Modine Manufacturing Co. also exhibited geothermal equipment at Mechanical Systems Week. Recently the company acquired Geofinity Manufacturing of Surrey, British Columbia. This acquisition provides Modine with a full line of geothermal heat pumps in both water-to-water and water-to-air models. Geofinity extends Modine’s current geothermal heat pump product range beyond school-only applications to a wider market, one that has grown at a rate of nearly 15% annually. With a focus on the residential market, Geofinity offers Modine an excellent opportunity to expand Modine’s distributed-product offerings to an established customer base.
Modine trains distributors on their products, and average classes are 10 to 12 people. Some of the training is also customized for the distributors.
Modine also plans to work with Gateway Technical College, Racine, Wis., to create a program for Modine’s customer base.
“We are in discussions with them on what type of program we would like to develop and the framework for our collaboration,” says Matt McBurney, vice president of the Commercial Products Group at Modine. “They already have a geo-exchange program, so it would be some derivation of that tailored for our and our customer’s needs.”
Bosch also offers training for its geothermal products. Courses offered include Geothermal Bits & Pieces training, Advanced Geothermal Troubleshooting training, and IGSHPA Accredited Installer Workshop. Detailed information on the courses can be found at: https://dealers.bosch-climate.us/bosch-training/.
A growing technology
The International Ground Source Heat Pump Association (IGSHPA), headquartered on the campus of Oklahoma State University, Stillwater, Okla., promotes the use of ground source heat pump technology worldwide. Established in 1987, the association is a non-profit, member-driven organization, advancing ground-source heat pump (GSHP) technology on local, state, national and international levels. IGSHPA utilizes state-of-the-art facilities for conducting GSHP system installation training and geothermal research. Starting in 1987, IGSHPA has hosted 24 annual conferences, and the 25th conference is this October in Indianapolis.
IGSHPA offers courses for a variety of professionals involved in the geothermal industry, including contractors, engineers, GSHP developers, architects, manufacturers, distributors, dealers and installers.
“We have a state-of-the-art training facility at our headquarters in Stillwater, Okla.,” says Roshan Revankar, training program manager at IGSHPA. “All three of our major courses are taught here, and we also train experienced personnel in GSHP applications to teach our courses around the globe. Research has been an integral part in the development of ground source, with Oklahoma State being one the pioneer institutions in the nation.”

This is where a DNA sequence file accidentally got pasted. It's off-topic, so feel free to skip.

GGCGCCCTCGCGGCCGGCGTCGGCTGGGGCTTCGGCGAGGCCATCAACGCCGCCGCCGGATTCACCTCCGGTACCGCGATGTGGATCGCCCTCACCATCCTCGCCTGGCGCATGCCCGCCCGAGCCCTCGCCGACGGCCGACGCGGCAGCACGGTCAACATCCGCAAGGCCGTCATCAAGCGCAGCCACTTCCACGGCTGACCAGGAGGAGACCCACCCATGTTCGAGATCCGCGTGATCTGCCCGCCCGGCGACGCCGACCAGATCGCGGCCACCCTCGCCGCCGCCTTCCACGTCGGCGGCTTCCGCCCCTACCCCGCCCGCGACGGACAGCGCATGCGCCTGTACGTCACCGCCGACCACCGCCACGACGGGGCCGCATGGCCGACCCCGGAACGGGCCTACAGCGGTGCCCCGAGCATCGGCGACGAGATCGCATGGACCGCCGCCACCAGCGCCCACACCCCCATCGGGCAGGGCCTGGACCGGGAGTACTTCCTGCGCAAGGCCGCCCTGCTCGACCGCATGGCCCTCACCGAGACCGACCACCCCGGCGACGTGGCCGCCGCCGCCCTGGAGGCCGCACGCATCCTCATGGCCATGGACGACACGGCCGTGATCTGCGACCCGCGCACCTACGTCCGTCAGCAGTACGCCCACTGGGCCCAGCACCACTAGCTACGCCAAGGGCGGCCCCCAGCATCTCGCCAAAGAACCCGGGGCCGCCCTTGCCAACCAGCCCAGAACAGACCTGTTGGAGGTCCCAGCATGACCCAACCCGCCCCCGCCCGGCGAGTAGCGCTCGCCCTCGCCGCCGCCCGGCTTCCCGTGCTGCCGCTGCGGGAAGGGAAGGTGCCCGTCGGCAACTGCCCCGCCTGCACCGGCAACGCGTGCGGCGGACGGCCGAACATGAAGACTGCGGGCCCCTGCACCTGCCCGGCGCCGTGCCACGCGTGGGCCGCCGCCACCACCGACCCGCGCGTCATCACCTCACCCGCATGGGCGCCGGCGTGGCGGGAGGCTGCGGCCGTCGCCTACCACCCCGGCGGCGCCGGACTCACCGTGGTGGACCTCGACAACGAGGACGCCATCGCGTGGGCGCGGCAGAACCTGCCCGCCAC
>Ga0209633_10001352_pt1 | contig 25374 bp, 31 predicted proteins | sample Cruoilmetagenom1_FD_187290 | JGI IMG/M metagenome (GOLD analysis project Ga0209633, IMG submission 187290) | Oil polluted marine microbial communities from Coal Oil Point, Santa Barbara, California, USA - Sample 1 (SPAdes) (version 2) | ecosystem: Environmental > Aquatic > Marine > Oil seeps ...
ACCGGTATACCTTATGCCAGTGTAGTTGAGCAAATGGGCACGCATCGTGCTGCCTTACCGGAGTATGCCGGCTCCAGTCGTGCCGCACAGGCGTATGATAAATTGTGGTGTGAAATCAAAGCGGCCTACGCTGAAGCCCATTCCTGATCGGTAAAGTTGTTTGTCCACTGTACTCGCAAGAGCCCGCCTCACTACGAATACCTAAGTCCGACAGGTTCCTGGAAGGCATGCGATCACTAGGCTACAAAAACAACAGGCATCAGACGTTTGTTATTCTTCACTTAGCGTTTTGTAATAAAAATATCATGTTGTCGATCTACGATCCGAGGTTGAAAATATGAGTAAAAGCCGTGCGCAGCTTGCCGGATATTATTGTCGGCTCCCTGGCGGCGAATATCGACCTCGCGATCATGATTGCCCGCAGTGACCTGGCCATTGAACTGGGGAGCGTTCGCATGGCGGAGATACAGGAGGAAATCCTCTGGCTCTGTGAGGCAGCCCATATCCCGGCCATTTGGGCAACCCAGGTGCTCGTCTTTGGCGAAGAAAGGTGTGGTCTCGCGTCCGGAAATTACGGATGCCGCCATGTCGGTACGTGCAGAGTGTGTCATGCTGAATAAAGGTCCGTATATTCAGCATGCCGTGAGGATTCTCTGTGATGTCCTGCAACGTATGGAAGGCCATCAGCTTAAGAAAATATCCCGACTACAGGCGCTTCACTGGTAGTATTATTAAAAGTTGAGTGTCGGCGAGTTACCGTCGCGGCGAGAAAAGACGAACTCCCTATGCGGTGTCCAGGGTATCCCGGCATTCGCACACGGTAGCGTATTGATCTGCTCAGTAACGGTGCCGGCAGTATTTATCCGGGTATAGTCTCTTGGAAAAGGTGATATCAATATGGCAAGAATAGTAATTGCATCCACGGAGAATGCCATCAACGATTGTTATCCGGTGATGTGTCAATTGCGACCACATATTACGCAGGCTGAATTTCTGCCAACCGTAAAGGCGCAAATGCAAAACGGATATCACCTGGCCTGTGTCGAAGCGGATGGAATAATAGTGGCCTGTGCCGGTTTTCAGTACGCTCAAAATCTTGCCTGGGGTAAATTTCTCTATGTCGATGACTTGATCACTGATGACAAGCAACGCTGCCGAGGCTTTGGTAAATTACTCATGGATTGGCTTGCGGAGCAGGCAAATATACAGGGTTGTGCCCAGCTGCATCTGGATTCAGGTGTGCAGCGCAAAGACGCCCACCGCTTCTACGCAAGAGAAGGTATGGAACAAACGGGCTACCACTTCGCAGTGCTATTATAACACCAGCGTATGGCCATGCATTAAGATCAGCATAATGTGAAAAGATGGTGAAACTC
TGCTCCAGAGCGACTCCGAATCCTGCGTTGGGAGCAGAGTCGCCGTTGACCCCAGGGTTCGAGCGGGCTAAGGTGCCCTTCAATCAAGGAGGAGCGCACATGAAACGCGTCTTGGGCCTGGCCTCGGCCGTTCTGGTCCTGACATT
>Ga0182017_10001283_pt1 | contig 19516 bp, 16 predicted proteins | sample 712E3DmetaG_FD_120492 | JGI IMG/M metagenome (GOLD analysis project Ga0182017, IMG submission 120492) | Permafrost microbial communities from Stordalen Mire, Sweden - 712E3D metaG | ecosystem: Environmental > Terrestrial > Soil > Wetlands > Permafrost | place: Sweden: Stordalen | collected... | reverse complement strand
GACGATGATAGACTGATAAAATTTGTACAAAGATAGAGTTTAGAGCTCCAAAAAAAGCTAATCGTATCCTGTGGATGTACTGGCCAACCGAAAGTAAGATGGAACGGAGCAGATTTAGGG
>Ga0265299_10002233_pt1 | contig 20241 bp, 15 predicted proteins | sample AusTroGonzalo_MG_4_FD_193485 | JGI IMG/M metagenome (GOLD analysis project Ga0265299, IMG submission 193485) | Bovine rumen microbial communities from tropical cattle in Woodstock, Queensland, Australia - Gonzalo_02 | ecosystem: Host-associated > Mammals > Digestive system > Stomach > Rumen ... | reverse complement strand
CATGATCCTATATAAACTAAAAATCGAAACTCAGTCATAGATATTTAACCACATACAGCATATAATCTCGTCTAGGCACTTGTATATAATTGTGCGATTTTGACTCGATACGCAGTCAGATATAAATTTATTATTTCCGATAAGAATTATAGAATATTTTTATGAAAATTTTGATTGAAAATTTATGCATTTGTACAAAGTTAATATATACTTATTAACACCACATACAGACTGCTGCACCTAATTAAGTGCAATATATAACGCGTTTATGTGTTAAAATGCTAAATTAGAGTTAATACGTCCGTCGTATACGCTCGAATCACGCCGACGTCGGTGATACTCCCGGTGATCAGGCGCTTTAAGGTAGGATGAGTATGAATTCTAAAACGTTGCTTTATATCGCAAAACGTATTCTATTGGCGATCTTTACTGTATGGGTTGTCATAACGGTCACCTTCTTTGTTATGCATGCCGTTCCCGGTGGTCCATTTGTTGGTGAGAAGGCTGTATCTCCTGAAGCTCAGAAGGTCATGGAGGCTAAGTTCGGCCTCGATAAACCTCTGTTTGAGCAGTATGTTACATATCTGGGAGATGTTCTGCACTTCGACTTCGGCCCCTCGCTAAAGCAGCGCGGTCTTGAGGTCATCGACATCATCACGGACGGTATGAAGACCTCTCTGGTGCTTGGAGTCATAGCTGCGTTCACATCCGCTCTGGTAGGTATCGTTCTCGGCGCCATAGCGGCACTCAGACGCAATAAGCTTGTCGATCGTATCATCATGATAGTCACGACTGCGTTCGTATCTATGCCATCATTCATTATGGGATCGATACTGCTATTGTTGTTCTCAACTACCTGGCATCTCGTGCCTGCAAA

For contractors, IGSHPA offers an Accredited Installer Workshop. Detailed information about the course can be found at: http://www.igshpa.okstate.edu/training/accredited.htm.
“In this course a contractor learns the entire procedure and standards required to install a ground loop and also the technicalities and difficulties from experienced industry guys that go into doing this procedure,” says Revankar.
The Geothermal Exchange Organization (GEO), a non-profit trade association that provides education and advocacy for the geothermal heat pump industry has strong alliances with industry associations, including IGSHPA. At Mechanical Systems Week Doug Dougherty, president of GEO, spoke to attendees about the status of the geothermal heat pump industry.
According to Dougherty, more than 2 million geothermal heat pumps have been installed in the U.S. and Canada, and U.S. geothermal installations have doubled in the past decade. Dougherty also points out that with favorable incentives and new strides in efficiencies the industry is poised to explode when the U.S. economy rebounds.
“Anyone in the HVAC contracting business can easily adapt to this technology,” says Dougherty. “A lot of HVAC companies are adding geothermal to their portfolio. Everyone now understands that this is a growing technology. Also, we are beginning to see geothermal at community college levels. More and more are offering it as a part of a green technology curriculum.”